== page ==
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Drunk Kids

  • May 22nd, 2007

“When did you last have it?” was my mother’s first question when she found me wandering in useless circles looking for something lost. The question was infuriating. “If I knew that it wouldn’t be lost” I’d snap. Then, irritatingly, her patient questions would lead me to the “of course” moment of insight.

It is well overdue for the arrogant 1960’s generation in power to ask that question about things we have lost. Things our forebears took as a matter of course. Big things like negligible vandalism, low crime and low prison recidivism.  And smaller things with at least as much impact on the quality of life, the civilizing habits of public dignity and courtesy that justified routine trust in strangers, and willingness to help each other.

My mother would have thought it a no-brainer to look back and ask when we last had low levels of youth drunkenness. What were the conditions before it became normal on our late evening streets to meet staggering sometimes vomiting gaggles of wasted girls dressed like sluts? What changed to make it everyday rather than exceptional to hear sporadic volleys of oaths and roars from shambling clusters of drunk boys? Exactly when did we accept that, though unmanly, discretion lay in avoiding the slurred eyes of brutish oafs shambling down the street, in case our glance was the challenge they were looking for?

I’d start looking at the era when the focus of enforcement shifted from the people behaving badly, to everyone but them.

When I was a teenager, we knew we were responsible for our own actions. If we were in the pub underage, or caught drinking or drunk in public, the consequence was clear. We were charged. We were penalized. We were named, and our families dealt as best they could with our shame. The courts and justice then were genuinely open – not the secret conclaves of the legal insiders they have become.

When the community said that it did not want underage drinking, or public drunkenness, it did the straightforward thing. It penalised those who were drinking underage, or publicly drunk.

Today’s law and enforcement in contrast is obsessed with secondary agents – those who sell liquor (or cigarettes or drugs or cleaning fluids or glue, or porn etc etc). The bar manager is responsible for drunkenness, not the drinkers. Advertisers are to blame, not those who choose to break the law. The “community” or schools, are scapegoats – for failing to interest bored brats.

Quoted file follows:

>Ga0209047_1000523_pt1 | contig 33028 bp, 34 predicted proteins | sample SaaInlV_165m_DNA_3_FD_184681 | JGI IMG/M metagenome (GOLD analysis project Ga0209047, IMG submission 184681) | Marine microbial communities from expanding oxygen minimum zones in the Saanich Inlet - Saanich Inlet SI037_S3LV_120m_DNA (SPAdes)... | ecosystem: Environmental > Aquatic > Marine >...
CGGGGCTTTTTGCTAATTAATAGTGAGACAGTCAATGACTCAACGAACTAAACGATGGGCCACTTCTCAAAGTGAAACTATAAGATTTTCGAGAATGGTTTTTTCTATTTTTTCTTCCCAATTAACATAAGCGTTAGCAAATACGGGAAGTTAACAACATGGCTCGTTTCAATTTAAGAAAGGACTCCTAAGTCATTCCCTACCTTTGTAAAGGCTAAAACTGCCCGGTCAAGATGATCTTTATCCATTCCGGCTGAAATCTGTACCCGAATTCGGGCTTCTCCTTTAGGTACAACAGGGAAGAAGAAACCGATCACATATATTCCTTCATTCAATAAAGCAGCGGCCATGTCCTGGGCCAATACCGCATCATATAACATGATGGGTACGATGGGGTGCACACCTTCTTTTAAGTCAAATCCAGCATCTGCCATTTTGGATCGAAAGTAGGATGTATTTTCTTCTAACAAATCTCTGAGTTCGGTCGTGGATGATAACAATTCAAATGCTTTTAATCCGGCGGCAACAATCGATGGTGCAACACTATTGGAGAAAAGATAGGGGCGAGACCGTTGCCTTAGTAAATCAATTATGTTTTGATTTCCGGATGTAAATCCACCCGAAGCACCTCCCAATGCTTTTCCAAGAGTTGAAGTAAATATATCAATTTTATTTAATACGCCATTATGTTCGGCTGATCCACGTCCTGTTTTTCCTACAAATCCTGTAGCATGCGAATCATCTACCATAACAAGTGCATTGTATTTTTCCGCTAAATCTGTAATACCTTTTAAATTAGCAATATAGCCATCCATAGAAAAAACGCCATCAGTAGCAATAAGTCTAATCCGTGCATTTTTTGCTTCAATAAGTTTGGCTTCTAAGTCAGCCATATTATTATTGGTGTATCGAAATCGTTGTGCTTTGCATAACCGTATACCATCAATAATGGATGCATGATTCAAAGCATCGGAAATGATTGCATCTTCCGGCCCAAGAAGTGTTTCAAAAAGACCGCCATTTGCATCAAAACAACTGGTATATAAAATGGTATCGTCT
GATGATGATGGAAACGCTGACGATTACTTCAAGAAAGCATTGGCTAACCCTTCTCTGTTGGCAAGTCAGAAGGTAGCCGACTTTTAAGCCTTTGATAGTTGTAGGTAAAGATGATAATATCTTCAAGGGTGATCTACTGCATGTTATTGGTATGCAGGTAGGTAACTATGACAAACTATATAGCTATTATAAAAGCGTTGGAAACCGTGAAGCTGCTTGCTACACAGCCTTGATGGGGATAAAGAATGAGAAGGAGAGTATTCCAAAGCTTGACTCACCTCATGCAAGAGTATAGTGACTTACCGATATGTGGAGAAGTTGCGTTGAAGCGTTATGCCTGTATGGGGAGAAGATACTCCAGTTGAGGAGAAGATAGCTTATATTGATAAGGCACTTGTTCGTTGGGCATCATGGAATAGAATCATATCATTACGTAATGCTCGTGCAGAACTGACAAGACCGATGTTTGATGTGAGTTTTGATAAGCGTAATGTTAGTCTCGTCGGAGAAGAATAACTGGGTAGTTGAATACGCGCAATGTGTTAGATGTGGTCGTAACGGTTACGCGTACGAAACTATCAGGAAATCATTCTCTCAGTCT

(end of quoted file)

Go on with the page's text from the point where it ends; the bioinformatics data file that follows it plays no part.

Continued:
There is desperation to shift accountability to others, from anyone with the choice or even direct influence on the behaviour. Only two classes have complete exemption. The parents – and  those who’ve taken from parents their powers to discipline their seriously defiant teenagers.

It is not hard to go back to where we were when we lost it – simply routinely charge kids for breaking laws against underage drinking and public drunkenness. Penalise the parents who have not tried to stop it. Then have penalties that mean something, not the family group conference charade.

Stop giving everyone the excuse that someone else is to blame.

“We” are not to blame for kids over whom we’ve been deprived of all control and nor is the school or the supermarket or service station, or the bouncer who failed to eject them or the barmaid who sold that last drink. “We” don’t need more “conversations” or community responsibility taking.

We need a simple reversion to law that respects and enforces personal responsibility.



You obviously weren’t buying Norm Hewitt on Breakfast Telly today saying we need a “community of parents holding hands.”


I’m with Margaret Thatcher on the idea that “communities” bring up children. Villages might, but just wait to see what would happen to anyone today who exercised “village” authority over another’s child.
When a neighbouring father caught me with his son trying to break street lights, he took off his belt and whipped us both. If I’d told my father he’d have said “good job”.
What adult could even risk detaining other family’s vandals today!

  • jim
  • February 28th, 2009
  • 2:00 pm

communities r gay

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